New video: Develop Jekyll or GitHub Pages using Docker containers

Getting frustrated with managing versions of Ruby on my computer, I decided to learn about containers and how you can run code directly in them. While I am no expert, I did figure out how to create Docker containers that allow me to run all my code without the need to install Ruby or Jekyll on my computer. I believe this video will work on any computer (Apple, Windows, Linux), but I only tested on an Apple Silicon Mac. I hope you find this video useful!

Benefits of developing in a container

  1. You do not need to install Ruby or Jekyll on your computer. Instead, it lives inside a container.
  2. Using my method, you can use it with x86 or ARM chipsets (x86 being Intel and ARM being things like Apple Silicon)
  3. Every Jekyll container can have its own version of Ruby and or Jekyll, making it easy to switch from one to another (for example, I use Ruby 3.0.3 and Jekyll 4.2.x for my podcast website and Ruby 2.7 with Jekyl 3.9.2 for my company website)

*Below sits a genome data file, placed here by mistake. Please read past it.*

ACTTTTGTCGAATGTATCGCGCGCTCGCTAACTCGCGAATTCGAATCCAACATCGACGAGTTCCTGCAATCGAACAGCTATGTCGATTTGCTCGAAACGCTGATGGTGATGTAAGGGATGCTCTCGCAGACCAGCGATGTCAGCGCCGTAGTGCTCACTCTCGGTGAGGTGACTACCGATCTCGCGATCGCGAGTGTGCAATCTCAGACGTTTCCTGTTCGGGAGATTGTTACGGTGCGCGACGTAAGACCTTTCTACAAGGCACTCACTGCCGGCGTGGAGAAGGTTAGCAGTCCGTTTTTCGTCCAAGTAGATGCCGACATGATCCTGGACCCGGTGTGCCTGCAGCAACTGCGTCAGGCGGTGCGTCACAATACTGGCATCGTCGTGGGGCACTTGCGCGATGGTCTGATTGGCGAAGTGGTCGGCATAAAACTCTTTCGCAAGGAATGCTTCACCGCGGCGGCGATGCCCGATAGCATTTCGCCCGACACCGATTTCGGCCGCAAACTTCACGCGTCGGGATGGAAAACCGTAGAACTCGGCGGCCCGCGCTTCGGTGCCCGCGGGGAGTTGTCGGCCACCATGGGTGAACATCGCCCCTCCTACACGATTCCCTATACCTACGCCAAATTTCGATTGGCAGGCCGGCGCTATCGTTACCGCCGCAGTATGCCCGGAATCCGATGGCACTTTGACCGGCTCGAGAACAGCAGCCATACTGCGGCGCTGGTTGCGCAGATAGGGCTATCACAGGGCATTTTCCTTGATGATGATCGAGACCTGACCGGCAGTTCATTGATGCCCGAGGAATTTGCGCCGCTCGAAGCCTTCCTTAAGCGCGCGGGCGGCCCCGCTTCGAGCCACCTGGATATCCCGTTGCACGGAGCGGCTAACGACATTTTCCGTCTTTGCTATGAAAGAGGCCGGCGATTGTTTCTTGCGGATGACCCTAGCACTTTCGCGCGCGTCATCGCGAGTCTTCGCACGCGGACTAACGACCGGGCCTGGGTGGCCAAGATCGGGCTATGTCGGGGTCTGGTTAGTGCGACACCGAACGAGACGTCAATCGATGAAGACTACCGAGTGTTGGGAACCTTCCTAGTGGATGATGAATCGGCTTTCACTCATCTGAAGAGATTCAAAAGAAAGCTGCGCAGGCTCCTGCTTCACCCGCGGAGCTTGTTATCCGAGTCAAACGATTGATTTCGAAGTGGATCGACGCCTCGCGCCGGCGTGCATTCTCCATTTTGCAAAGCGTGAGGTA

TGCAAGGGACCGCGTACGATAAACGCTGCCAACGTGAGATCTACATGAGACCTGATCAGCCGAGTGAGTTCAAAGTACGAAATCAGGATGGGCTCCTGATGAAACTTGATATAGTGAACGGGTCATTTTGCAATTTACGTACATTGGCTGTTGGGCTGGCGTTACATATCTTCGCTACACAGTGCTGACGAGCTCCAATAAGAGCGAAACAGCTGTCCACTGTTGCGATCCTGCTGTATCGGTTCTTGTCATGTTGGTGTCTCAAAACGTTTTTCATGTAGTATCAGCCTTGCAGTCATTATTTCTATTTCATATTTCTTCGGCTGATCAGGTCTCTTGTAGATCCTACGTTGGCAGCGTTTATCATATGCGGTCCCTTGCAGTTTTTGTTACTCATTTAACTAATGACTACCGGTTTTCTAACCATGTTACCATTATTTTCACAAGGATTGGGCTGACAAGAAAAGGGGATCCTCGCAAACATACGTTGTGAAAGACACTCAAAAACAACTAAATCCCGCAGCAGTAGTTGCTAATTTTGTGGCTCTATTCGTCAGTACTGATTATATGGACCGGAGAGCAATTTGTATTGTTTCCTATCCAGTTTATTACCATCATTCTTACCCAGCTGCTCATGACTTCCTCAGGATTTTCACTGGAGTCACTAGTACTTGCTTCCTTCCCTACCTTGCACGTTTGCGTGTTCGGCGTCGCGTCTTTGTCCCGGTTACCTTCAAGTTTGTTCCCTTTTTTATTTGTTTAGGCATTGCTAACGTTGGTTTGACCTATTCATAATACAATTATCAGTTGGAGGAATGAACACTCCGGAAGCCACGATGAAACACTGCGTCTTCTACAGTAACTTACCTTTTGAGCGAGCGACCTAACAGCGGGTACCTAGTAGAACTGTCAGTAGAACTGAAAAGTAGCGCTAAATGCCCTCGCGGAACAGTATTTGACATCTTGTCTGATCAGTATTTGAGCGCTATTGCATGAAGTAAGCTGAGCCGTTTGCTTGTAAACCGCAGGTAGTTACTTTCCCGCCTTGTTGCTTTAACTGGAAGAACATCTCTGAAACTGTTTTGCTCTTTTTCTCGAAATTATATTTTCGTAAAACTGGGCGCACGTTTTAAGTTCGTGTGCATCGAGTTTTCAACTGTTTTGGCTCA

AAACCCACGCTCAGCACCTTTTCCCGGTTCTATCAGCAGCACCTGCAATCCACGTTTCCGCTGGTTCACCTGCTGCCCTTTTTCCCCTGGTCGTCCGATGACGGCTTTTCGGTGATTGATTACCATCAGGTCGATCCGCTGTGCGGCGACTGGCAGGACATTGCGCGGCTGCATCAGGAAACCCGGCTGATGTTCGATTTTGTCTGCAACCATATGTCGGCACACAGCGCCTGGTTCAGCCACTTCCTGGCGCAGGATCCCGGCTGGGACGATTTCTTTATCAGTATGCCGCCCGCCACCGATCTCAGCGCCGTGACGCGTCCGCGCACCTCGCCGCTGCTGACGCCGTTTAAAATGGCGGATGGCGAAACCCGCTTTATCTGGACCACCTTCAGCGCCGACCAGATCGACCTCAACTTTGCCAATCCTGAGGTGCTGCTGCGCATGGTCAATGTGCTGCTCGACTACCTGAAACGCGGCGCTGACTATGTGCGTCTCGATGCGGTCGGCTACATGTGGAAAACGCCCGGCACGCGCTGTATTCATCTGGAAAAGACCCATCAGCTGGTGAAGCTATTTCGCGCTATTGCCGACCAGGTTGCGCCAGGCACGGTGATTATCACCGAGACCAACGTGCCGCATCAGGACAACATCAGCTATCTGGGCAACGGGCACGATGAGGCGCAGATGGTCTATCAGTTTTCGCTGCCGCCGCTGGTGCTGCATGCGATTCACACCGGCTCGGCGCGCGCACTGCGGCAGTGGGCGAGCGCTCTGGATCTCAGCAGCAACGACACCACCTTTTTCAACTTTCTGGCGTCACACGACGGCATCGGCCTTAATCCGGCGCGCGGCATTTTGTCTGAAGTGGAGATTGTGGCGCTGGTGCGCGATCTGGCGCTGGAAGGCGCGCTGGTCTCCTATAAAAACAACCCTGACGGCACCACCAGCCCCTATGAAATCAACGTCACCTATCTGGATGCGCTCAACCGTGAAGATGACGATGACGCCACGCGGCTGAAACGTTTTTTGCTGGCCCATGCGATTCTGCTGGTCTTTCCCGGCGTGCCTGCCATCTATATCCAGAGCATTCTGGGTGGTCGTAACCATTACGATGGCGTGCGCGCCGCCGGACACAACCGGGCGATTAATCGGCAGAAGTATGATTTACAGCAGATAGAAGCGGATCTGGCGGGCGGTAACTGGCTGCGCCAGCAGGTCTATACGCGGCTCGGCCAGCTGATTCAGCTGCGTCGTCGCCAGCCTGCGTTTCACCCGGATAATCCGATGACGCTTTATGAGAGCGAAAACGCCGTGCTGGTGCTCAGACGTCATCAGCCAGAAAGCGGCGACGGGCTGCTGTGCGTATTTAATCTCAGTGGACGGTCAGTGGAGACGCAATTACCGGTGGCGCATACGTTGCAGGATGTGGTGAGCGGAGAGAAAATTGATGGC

4. By using Microsoft’s Remote-Containers extension in VSC, the code you write remains on your computer and runs in the container. That means if you accidentally delete the container, you do not lose your files.

Related repo

I wrote down all the instructions for this video in the readme file for the same repo I create in the video. If you want to clone the repo and try it for yourself, you can follow those instructions as well.

you should check out Gitpod and see if you can do a video on that. I have played with it and gotten it to work other than live reloading the browser when you make a change.

It would address the same thing - make the dev environment separate than your device and then you can also run it from any device without having anything installed - even VSC - as it all runs in the browser.

@rdyar I looked into them, but they have been super buggy. For example, I would run bundle install, and all would be fine, then it would just sit there at some random file saying it was installing, and it never completed the process. That is just one example. Sometimes a bundle exec jekyll serve would just sit there and again never run (or maybe it would if I waited, but the wait is way too long if that is the case).

I will keep an eye on them, though, and perhaps at another time, they will work well enough for me to use the product, and if so, I will create a video. Thank you for the recommendation!

that’s a bummer. I don’t use bundler and didn’t have any real issues. I tried to get one their peeps to do something jekyll specific but they never responded back to me.

Then you can use a one liner to bring the server up for development and testing: docker-compose up.

An example of it in action is here: GitHub - SharpeTronics/ The web application for SharpeTronics homepage.